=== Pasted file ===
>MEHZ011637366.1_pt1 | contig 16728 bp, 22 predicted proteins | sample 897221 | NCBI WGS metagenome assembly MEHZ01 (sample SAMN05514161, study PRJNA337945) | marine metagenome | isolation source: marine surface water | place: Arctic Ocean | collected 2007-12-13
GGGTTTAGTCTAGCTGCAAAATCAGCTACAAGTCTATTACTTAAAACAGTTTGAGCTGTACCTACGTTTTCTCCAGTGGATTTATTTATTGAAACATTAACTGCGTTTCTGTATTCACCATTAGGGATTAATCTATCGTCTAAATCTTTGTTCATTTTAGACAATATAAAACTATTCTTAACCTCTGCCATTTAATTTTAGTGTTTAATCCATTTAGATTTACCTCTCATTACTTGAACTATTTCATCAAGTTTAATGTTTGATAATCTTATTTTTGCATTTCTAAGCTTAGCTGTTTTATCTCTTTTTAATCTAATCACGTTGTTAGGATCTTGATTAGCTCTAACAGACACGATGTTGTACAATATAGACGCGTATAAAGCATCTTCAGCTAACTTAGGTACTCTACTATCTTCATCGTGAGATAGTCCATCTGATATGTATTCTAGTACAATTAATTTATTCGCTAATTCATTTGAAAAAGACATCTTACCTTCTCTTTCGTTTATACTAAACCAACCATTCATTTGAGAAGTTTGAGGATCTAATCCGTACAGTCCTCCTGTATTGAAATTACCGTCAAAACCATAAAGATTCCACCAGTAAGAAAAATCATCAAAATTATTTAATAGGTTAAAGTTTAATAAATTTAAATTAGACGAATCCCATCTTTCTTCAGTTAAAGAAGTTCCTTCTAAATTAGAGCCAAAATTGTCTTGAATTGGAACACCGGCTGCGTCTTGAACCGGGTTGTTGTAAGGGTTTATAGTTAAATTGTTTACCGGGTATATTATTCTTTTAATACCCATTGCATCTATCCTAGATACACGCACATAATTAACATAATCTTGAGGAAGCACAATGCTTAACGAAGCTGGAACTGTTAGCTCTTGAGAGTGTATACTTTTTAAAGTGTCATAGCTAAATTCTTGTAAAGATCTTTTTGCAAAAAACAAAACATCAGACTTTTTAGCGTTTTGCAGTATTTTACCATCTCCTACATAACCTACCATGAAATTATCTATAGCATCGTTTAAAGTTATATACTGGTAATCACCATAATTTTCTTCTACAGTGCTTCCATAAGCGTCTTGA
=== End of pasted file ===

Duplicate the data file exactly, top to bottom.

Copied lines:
>MEHZ011637366.1_pt1 | contig 16728 bp, 22 predicted proteins | sample 897221 | NCBI WGS metagenome assembly MEHZ01 (sample SAMN05514161, study PRJNA337945) | marine metagenome | isolation source: marine surface water | place: Arctic Ocean | collected 2007-12-13
GGGTTTAGTCTAGCTGCAAAATCAGCTACAAGTCTATTACTTAAAACAGTTTGAGCTGTACCTACGTTTTCTCCAGTGGATTTATTTATTGAAACATTAACTGCGTTTCTGTATTCACCATTAGGGATTAATCTATCGTCTAAATCTTTGTTCATTTTAGACAATATAAAACTATTCTTAACCTCTGCCATTTAATTTTAGTGTTTAATCCATTTAGATTTACCTCTCATTACTTGAACTATTTCATCAAGTTTAATGTTTGATAATCTTATTTTTGCATTTCTAAGCTTAGCTGTTTTATCTCTTTTTAATCTAATCACGTTGTTAGGATCTTGATTAGCTCTAACAGACACGATGTTGTACAATATAGACGCGTATAAAGCATCTTCAGCTAACTTAGGTACTCTACTATCTTCATCGTGAGATAGTCCATCTGATATGTATTCTAGTACAATTAATTTATTCGCTAATTCATTTGAAAAAGACATCTTACCTTCTCTTTCGTTTATACTAAACCAACCATTCATTTGAGAAGTTTGAGGATCTAATCCGTACAGTCCTCCTGTATTGAAATTACCGTCAAAACCATAAAGATTCCACCAGTAAGAAAAATCATCAAAATTATTTAATAGGTTAAAGTTTAATAAATTTAAATTAGACGAATCCCATCTTTCTTCAGTTAAAGAAGTTCCTTCTAAATTAGAGCCAAAATTGTCTTGAATTGGAACACCGGCTGCGTCTTGAACCGGGTTGTTGTAAGGGTTTATAGTTAAATTGTTTACCGGGTATATTATTCTTTTAATACCCATTGCATCTATCCTAGATACACGCACATAATTAACATAATCTTGAGGAAGCACAATGCTTAACGAAGCTGGAACTGTTAGCTCTTGAGAGTGTATACTTTTTAAAGTGTCATAGCTAAATTCTTGTAAAGATCTTTTTGCAAAAAACAAAACATCAGACTTTTTAGCGTTTTGCAGTATTTTACCATCTCCTACATAACCTACCATGAAATTATCTATAGCATCGTTTAAAGTTATATACTGGTAATCACCATAATTTTCTTCTACAGTGCTTCCATAAGCGTCTTGA